A New Billboard Near the Air Force Academy Reminds Cadets It’s Still Okay to Be Christian… As If Anyone Doubted It

There was a time when students who finished Basic Cadet Training at the U.S. Air Force Academy would recite this Honor Oath:

“We will not lie, steal or cheat, nor tolerate among us anyone who does. Furthermore, I resolve to do my duty and to live honorably, so help me God.”

“So help me God”?

That clause finally became optional last October thanks to Mikey Weinstein and the Military Religious Freedom Foundation. The Air Force Academy even issued a statement explaining why it was a common sense change:

The AFA statement read, in part, “Here at the Academy, we [want] to build a culture of dignity and respect, and that respect includes the ability of our cadets, Airmen and civilian Airmen to freely practice and exercise their religious preference –- or not.

It made perfect sense. The rest of the oath — the substantive part of it — remained intact. The religious portion was there for the students who wanted it, and the students who didn’t want it didn’t have to say it. To be clear: No one was prohibiting religious cadets from saying the phrase if they wanted to. Everyone knows that. That isn’t news.

Still, a group called the Chaplain Alliance for Religious Freedom, along with members of the Restore Military Religious Freedom coalition, has put up a billboard that makes no sense whatsoever:

The sign features an image of Mount Rushmore with the captions reading: “Air Force cadets, are you free to say So help me God?… They did.”

“The message is clear, our Founding Fathers said ‘So help me God’ on taking their oath of office; Air Force cadets have that same freedom,” said Chaplain (COL) Ron Crews, USAR Retired, executive director of the Chaplain Alliance for Religious Liberty. “Our billboard is a reminder that cadets can say the phrase, which is deeply rooted in American tradition.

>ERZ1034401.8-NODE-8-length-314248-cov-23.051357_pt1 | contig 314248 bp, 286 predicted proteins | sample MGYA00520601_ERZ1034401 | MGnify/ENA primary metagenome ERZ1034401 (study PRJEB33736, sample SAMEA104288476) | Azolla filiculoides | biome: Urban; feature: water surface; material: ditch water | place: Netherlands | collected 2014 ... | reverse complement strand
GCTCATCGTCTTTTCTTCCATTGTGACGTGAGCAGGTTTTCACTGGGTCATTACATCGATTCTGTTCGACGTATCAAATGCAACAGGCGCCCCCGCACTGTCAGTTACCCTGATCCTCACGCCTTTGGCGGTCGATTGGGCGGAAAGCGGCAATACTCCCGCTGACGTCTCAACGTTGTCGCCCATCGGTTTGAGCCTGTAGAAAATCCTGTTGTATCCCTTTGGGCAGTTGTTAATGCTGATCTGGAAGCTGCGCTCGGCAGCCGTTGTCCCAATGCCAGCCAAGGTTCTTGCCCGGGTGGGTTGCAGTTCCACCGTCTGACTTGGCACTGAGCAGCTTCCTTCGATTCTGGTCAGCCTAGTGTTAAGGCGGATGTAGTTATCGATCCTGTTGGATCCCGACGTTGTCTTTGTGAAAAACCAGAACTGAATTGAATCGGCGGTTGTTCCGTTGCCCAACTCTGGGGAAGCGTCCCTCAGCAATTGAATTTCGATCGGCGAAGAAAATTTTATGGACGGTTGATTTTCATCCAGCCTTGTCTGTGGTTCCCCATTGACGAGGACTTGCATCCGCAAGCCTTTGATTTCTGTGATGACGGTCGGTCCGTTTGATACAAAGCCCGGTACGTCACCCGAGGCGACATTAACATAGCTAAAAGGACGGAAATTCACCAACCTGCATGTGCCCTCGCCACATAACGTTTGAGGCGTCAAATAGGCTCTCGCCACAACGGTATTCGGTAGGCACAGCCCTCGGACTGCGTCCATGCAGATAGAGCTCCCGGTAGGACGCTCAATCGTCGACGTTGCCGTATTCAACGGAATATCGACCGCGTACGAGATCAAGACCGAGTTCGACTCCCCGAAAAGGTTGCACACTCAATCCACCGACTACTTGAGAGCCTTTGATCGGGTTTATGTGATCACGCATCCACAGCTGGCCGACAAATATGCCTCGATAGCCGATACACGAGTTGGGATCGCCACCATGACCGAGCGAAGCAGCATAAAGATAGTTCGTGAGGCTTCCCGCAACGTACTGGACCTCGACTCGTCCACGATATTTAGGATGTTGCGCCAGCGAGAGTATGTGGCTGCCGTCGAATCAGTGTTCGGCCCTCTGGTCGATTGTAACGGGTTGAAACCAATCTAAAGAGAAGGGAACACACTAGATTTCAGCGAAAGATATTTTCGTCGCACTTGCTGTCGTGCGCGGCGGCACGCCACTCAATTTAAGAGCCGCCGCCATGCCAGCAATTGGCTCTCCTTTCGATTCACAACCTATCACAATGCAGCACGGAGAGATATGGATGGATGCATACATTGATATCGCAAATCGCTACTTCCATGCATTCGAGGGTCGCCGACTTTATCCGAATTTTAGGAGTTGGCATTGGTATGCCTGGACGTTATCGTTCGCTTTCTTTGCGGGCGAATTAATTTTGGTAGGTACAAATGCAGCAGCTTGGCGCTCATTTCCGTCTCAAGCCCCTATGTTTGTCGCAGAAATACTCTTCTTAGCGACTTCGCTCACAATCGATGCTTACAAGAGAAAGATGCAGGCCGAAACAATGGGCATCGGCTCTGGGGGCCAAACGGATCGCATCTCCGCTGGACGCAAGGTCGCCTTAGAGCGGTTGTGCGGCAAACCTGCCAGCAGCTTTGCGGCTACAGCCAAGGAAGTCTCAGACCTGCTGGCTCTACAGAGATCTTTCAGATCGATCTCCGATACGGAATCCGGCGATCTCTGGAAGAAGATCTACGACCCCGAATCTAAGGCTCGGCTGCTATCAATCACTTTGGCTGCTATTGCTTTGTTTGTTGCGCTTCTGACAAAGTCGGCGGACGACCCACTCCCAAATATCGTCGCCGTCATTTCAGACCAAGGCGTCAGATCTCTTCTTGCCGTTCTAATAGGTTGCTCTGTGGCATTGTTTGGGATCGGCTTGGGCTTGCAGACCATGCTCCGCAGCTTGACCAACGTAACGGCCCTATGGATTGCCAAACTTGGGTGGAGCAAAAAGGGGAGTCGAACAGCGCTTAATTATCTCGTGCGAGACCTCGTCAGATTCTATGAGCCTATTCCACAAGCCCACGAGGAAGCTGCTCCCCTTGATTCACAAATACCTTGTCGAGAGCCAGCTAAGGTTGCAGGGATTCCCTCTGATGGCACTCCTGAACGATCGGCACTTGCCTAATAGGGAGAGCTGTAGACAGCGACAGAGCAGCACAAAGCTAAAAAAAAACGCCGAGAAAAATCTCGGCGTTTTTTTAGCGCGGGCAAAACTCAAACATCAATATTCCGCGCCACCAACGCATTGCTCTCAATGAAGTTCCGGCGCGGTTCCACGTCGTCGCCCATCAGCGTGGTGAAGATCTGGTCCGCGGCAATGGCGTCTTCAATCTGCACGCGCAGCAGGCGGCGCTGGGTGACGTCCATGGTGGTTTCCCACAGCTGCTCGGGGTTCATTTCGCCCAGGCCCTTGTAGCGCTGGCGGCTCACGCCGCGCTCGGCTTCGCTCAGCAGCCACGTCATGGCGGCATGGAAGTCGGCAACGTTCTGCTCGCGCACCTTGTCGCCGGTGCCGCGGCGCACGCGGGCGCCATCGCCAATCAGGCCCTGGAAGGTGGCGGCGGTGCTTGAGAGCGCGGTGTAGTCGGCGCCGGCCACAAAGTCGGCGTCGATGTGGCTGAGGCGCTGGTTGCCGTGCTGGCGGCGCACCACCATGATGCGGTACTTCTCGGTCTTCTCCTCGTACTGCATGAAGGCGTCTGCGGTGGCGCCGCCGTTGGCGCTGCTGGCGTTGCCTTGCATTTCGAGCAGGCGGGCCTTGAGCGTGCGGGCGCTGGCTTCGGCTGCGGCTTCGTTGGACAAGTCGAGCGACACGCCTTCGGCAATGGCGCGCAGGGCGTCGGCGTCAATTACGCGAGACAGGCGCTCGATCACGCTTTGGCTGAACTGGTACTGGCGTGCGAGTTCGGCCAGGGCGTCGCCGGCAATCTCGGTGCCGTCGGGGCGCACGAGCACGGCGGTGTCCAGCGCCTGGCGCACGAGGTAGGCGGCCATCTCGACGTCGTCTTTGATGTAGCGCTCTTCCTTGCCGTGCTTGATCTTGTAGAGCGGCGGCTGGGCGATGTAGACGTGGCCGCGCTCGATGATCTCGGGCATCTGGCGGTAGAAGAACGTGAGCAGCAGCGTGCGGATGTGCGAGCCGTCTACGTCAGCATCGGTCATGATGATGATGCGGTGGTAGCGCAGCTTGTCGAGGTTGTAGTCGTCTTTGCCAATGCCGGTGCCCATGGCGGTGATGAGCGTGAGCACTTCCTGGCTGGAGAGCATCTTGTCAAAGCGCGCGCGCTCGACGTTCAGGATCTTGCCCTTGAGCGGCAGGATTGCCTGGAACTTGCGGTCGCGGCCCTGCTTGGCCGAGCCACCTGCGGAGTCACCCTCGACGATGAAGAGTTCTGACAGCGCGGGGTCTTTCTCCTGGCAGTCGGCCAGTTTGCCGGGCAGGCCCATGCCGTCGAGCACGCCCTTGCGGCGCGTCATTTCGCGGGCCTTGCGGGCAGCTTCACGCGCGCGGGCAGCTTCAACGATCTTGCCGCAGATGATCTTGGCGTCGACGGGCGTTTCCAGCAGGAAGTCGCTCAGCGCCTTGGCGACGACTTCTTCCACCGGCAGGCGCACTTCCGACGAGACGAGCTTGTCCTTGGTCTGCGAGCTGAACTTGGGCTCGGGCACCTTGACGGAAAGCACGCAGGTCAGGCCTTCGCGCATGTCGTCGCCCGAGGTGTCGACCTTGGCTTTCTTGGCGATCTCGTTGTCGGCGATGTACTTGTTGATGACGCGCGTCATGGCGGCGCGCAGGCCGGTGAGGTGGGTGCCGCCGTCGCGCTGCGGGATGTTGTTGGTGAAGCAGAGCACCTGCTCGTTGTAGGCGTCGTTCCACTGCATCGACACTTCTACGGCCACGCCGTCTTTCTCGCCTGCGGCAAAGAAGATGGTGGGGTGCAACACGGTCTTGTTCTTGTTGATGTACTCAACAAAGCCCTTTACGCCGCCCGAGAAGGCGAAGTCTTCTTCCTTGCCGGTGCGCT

You got that, everyone? IT’S OKAY TO BE A CHRISTIAN AT THE AIR FORCE ACADEMY! (*Phew* Glad we finally settled that one. I was worried for a second.)

The billboard also carries a couple of implied messages that are complete fiction. First, that there are forces out there trying to stop cadets from saying “So help me God.” No one’s trying to do that. No one’s trying to take away Christians’ religious freedom. The only reason this issue even became a controversy was because Christians were forcing their beliefs onto everyone else.

The other implied message is that it’s downright patriotic and American to say “So help me God” — even our most famous presidents said it! Which tells you nothing more than there’s a long-standing tradition that presidents haven’t bothered to challenge.

In a statement released Wednesday, retired Chaplain Ron Crews, executive director of the Chaplain Alliance, argued that the oath is “deeply rooted in American tradition.”

“‘So help me God’ is a solemn reminder that cadets are pledging their fidelity, both to their country and to someone higher than themselves,” said Crews.

“The presidents that Americans admire all solemnly uttered these words when they took their oaths of office. Our Air Force cadets should be encouraged to follow their example.”

The cadets are pledging their fidelity to their country, yes, but they sure as hell don’t need to pledge anything to a higher power unless they want to. It’s ridiculous that the Chaplains Alliance is freaking out over the fact that some cadets may not feel the same way they do.

***Update***: The Military Religious Freedom Foundation has announced that they’ve purchased the space on the other side of this billboard to put up their own sign in response:

MRFF has scheduled the opposing billboard to be publicly posted within days directly on the opposite side of the RMRF billboard. The billboard depicts a similar photo of Mount Rushmore and is accompanied by the text, “Are you free NOT to say So help me God? George Washington DIDN’T in his officer’s oath.” The billboard also contains a photograph of an oath signed in 1778 at Valley Forge by President (then-General) George Washington, which makes absolutely no religious reference to ‘God’ whatsoever.

(Top image via Shutterstock. Thanks to Brian for the link)

About Hemant Mehta

Hemant Mehta is the editor of Friendly Atheist, appears on the Atheist Voice channel on YouTube, and co-hosts the uniquely-named Friendly Atheist Podcast. You can read much more about him here.


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